US Lawmakers Pass E-Cash Bill Replicating Physical Money Excluding FED

US Lawmakers Pass E Cash Bill Replicating Physical Money Excluding FED

A group of US lawmakers this Monday introduced the “E-CASH” Act, a bill addressed to the US Treasury Department to encourage the entity to develop a digital version of the dollar.

E-Cash is not a CBDC, but a supplement to it

Democratic Representative Stephen Lynch is the lead sponsor of the ECASH Act, a bill sent to the House of Representatives.

Under the bill, the US Treasury Department was selected as the “most appropriate” government agency to develop the pilot e-cash program rather than the Federal Reserve – the US central bank – so it wouldn’t technically be a central bank (digital currency). CBDC).

E-Cash is intended to complement and be developed in parallel with other forms of digital government finance, including CBDCs, FedAccounts, Postal Banking and Public Banking.

Essentially, E-cash would be a “bearer instrument” that replicates the same functionalities of the physical dollar as much as possible.

According to Representative Stephen Lynch, the main idea of ​​the e-cash system is to promote greater financial inclusion for low-income US citizens who cannot afford the minimum threshold to fund a bank account, in addition to maximizing consumer protection and data privacy. .

E-Cash would not use DLT

The proposal proposes to regulate a new way of transacting with digital dollars that would differ from CBDCs, which are based on digital ledger tools that record the transaction details of the sender and recipient.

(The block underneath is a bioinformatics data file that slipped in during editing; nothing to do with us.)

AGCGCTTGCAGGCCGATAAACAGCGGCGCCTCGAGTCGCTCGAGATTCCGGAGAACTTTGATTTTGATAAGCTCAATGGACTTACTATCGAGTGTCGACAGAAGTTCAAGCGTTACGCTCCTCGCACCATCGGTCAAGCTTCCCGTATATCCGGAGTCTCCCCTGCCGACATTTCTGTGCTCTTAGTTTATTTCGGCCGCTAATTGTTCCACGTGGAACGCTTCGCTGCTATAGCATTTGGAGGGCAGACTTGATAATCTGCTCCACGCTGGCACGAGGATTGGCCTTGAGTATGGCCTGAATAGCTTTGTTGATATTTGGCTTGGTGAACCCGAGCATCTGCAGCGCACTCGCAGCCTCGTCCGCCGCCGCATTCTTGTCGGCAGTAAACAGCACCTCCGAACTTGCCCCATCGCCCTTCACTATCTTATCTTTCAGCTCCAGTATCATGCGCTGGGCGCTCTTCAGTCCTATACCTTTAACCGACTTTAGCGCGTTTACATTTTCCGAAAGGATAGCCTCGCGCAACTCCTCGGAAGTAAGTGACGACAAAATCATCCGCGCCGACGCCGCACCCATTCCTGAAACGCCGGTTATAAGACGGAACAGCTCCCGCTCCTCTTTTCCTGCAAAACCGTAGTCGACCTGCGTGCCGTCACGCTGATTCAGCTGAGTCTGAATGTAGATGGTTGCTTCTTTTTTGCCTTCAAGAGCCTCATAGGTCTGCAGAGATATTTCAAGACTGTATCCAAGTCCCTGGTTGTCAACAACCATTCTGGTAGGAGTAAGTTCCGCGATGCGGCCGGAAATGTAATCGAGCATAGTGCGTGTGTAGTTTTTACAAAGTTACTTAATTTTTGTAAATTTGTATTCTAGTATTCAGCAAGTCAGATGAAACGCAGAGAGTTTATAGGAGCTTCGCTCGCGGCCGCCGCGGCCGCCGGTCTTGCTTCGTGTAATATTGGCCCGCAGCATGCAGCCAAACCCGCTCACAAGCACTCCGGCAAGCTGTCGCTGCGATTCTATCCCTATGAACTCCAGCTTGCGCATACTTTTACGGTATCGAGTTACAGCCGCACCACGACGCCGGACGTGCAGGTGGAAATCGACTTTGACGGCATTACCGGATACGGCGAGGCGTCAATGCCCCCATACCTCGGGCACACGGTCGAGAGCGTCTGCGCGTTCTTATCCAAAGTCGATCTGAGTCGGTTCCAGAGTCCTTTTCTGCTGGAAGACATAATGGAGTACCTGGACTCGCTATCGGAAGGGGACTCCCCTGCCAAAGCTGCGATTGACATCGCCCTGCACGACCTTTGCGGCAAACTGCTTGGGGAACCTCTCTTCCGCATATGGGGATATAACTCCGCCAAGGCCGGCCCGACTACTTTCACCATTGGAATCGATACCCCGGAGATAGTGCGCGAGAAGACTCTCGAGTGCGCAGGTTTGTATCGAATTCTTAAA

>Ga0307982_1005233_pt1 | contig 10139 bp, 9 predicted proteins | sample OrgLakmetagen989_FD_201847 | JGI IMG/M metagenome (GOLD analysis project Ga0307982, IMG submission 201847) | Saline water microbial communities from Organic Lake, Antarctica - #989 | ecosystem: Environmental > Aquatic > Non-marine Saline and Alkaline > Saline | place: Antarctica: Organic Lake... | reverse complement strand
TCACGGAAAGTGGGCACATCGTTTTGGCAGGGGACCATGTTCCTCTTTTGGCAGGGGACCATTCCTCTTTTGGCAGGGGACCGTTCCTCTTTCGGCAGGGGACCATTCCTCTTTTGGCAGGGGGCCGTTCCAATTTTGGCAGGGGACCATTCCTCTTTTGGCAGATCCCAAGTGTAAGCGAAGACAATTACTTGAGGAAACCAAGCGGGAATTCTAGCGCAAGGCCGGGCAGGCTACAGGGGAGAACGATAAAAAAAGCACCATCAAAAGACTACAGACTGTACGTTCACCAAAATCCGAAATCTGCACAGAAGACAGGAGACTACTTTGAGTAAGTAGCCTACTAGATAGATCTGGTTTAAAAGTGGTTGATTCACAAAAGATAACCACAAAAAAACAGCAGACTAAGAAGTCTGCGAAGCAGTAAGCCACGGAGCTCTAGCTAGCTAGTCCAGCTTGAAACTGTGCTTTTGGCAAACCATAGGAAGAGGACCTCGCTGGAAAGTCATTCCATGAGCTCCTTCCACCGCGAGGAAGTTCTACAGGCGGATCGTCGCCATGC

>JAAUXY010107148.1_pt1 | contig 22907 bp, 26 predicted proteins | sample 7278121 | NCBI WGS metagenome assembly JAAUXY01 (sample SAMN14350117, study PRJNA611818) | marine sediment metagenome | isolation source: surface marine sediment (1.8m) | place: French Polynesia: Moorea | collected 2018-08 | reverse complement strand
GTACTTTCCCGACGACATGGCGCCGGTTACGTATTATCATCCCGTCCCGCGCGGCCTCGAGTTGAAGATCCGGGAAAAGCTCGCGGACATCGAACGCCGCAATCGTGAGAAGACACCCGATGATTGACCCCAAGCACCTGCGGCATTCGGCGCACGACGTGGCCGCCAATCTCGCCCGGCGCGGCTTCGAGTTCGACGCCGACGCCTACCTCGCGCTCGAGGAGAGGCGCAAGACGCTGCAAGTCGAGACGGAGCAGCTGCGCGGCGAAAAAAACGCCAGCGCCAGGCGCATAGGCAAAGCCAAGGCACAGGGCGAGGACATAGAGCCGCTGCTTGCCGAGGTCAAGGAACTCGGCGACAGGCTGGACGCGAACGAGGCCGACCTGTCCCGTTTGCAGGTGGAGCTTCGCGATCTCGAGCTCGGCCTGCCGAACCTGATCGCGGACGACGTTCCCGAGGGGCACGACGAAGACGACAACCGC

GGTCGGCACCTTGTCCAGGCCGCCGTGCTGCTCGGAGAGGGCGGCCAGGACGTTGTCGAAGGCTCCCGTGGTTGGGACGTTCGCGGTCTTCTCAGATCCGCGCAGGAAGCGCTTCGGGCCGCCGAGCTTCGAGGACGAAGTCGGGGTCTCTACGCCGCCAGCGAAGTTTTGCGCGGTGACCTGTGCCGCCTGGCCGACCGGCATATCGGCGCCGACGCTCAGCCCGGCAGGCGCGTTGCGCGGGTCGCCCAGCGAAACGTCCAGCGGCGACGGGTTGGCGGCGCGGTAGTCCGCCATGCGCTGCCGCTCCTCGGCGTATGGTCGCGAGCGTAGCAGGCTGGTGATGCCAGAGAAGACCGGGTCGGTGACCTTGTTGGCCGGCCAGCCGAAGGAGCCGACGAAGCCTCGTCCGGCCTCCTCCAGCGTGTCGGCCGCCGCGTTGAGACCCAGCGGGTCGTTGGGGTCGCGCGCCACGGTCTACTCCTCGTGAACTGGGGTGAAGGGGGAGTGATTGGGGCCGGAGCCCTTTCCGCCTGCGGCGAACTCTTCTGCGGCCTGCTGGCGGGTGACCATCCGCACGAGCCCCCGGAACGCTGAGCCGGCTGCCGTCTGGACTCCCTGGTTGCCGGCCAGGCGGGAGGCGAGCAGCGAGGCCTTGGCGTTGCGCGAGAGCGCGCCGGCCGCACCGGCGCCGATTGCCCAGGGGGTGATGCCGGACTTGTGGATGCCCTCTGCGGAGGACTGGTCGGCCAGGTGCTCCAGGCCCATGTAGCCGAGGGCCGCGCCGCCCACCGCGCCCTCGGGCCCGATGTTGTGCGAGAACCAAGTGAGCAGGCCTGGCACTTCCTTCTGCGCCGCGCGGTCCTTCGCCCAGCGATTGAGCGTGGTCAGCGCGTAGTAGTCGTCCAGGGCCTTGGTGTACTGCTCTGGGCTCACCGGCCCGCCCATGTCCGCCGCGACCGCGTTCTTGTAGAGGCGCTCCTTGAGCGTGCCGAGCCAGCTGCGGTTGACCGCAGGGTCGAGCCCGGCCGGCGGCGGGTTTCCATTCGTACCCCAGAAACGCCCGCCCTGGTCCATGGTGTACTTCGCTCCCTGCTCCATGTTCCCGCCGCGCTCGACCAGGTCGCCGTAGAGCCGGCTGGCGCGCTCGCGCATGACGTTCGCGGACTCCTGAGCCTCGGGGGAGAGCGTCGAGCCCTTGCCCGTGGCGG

E-cash would not be built using Distributed Ledger Technology (DLT) like blockchain. Instead, the digital dollar would work with new hardware issued and managed by the US Treasury Department. The bill calls on the entity to design and experiment with “e-cash devices.” They could take the form of a secure chip on their mobile phone or a new payment card that allows users to send e-checkout balances offline and anonymously.

Under this system, the account reads, funds can be verified “through a special or trusted computing environment that resides on the device itself.” Being a bearer instrument means it is unlike account based systems, so if someone loses the device that holds their e-cash balance, they also lose their money, just like losing a wallet with money in it.

An E-Cash transaction works by transferring an e-cash balance, a unique digital representation of value issued and verified by the government, from one secure hardware device to another.

Pressure to digitize the dollar?

The development of the e-cash system could be driven by the rapid growth of digital money worldwide. One of the examples of ‘E-cash devices’ mentioned in the bill is a payment card issued by the Chinese government as part of the Yuan digital rollout, which allows citizens to pay offline.

In light of the above, CryptoPotato reported a few weeks ago that the digital yuan could challenge the dominance of the US dollar internationally, as said by Richard Turrin – a Financial Technology Consultant at CNBC. He stated, “China is ten years ahead of all financial technology.”

While China is openly hostile to crypto assets and crypto-related businesses, it has been working intensively to develop its national CBDC. As CryptoPotato reported, the People’s Bank of China recently launched a trial version of its digital yuan wallet application for iOS and Android users.

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